Italian Court Says Due Process Isn't Necessary For Blocking Sites Over Copyright Infringement
from the zoom-zoom! dept
A years-long fight in Italy between copyright rightsholders (chiefly Hollywood) and consumer groups looking to protect Italian citizens, took a dark turn recently. If you aren't already aware, the Italian government put in place a delightful regulation in 2014 giving the Authority for Comunications Guarantees (AGCOM) the authority to simply block websites deemed infringing outright, without the need for such pesky things as court cases or trials. Consumer groups immediately challenged the regulation, stating that it violated the Italian constitution, specifically suggesting that giving a government body the authority to unilaterally block websites without any sort of judicial review was a violation of the exercise of freedom of expression and economic initiative. Given exactly how often demonized websites are demonstrated to have perfectly legitimate uses, not to mention how absolutely terrible every government everywhere seems to be in understanding and protecting things like Fair Use, it's an easy argument to understand.
Unfortunately, an administrative court in Italy has chosen to take itself out of the judicial review business when it comes to site-blocking.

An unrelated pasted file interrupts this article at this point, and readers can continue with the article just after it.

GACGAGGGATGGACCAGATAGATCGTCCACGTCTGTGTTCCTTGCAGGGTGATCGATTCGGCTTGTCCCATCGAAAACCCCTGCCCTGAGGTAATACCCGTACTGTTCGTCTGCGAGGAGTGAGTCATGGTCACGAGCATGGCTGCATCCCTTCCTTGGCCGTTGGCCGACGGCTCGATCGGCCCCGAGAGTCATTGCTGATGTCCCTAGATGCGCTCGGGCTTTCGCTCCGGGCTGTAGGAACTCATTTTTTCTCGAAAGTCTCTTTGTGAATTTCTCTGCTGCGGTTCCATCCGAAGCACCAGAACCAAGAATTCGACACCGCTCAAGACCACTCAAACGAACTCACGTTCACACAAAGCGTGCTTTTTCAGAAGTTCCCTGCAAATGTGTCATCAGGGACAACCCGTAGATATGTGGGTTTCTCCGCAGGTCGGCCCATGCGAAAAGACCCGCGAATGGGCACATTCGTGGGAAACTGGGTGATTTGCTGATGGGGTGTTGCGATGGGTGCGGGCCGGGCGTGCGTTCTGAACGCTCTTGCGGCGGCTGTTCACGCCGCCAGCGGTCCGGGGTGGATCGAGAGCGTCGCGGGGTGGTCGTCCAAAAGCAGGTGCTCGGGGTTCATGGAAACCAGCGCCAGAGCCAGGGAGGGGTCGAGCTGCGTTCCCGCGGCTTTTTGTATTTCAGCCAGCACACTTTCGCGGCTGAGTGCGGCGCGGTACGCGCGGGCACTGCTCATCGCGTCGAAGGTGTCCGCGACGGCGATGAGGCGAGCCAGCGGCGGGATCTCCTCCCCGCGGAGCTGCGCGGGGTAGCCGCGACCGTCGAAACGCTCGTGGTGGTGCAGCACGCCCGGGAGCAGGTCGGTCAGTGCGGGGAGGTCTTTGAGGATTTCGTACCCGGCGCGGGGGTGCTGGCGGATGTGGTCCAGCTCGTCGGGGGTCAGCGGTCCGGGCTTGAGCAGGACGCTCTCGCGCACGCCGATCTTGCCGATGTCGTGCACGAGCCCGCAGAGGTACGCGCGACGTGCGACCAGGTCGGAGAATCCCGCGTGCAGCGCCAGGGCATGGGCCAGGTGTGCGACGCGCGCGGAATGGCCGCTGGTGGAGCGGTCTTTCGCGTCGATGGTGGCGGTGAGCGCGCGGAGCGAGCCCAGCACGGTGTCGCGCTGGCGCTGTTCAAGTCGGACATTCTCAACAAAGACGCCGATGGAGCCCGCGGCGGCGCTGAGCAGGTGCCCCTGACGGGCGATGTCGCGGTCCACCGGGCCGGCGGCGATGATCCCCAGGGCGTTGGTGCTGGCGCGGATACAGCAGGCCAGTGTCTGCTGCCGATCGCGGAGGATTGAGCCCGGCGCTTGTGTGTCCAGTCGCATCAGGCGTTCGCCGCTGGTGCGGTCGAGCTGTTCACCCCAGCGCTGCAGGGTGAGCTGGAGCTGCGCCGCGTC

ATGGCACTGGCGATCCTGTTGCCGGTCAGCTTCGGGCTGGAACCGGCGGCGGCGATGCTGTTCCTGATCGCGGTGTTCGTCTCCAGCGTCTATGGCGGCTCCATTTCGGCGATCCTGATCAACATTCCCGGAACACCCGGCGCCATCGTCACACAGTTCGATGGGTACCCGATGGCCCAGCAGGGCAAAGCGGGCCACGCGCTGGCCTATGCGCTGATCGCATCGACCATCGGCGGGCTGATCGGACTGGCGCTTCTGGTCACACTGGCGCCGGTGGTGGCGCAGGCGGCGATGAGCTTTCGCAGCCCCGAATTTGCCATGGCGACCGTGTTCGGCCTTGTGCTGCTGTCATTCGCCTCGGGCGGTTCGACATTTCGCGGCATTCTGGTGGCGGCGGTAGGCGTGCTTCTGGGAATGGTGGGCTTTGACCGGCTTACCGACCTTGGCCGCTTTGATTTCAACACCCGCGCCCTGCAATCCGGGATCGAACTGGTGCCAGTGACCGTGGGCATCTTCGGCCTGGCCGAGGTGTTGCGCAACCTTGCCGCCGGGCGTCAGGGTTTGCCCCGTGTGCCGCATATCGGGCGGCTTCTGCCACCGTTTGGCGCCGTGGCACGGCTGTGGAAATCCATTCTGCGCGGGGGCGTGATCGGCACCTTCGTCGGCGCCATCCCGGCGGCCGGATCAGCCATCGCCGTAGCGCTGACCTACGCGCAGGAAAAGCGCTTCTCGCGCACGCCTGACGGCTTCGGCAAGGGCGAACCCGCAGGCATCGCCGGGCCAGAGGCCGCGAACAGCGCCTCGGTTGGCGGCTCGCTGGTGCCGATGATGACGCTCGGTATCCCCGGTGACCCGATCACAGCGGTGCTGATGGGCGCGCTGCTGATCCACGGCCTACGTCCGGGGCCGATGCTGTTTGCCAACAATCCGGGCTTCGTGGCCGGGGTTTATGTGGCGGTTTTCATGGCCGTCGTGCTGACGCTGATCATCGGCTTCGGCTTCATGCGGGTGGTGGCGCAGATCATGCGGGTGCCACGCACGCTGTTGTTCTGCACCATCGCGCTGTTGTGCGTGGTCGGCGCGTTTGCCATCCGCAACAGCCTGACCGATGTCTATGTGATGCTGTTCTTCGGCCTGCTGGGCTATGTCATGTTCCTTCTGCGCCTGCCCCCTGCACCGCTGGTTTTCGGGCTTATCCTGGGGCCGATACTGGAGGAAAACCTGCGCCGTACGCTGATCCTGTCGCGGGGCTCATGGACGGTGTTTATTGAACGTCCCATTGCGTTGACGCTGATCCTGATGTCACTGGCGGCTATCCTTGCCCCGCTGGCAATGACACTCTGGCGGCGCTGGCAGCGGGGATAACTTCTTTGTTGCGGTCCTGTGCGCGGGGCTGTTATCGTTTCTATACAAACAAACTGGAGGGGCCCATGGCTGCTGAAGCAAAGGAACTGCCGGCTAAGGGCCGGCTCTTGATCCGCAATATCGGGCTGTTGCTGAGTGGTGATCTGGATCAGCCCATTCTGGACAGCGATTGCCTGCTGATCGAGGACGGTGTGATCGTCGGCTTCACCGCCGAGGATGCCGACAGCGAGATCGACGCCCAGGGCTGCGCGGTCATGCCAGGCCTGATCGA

The case was initially rejected by the Constitutional Court in 2015, which referred it back to the administrative court of Lazio. Last week this court decided that the site blocking procedure is in line with both European and Italian law. According to the court, the site-blocking regulation is compatible with the European Union’s E-Commerce Directive as well as the Italian Copyright Act. In addition, the procedure doesn’t violate the Italian constitution or fundamental rights in general, as opponents had argued.
Overall the case is seen as a significant victory for copyright holders. Not only can they continue with their site-blocking requests, but the court also clarified that all the blocking costs must be paid by Internet providers.
In other words, it's now open season on sites that rightsholders decide they don't like. No need for a trial in which to prove any actual allegations. No need to prepare a rebuttal from a defendant arguing for their own rights. Instead, rightsholders, such as Hollywood, can petition to have a site blocked and, if AGCOM agrees, the site is blocked without any due process. And, because ISPs are apparently there only to serve failing business models, all the costs associated with these review-less blocks are shouldered by the ISPs.
If you think that the copyright trolls and Hollywood aren't licking their chops to go site-blocking crazy after this decision, you've lost your mind.
“This is a big win for rightsholders,” says Enzo Mazza, chief of the Italian music group FIMI, who says that they have plans to expand the current scope of the blocking efforts.
“Our future goal is now to increase the enforcement of AGCOM to also cover new forms of piracy such as live streaming, stream ripping and similar issues. In addition, we hope AGCOM will extend the blockades to the IP-address level as the Criminal Courts are using now,” Mazza tells TorrentFreak.
And away we go. Licensing groups and rightsholders will now look to slam open the door the court left ajar for them. As the blocks are expanded, you can pretty much count on collateral damage that will harm Italian citizens and restrict their freedom both of speech and access to legitimate internet sites. But no worry, because it's not like there is a court that will oversee all of this. Instead, websites and the surfing public will live only at the pleasure of AGCOM.
That should go well.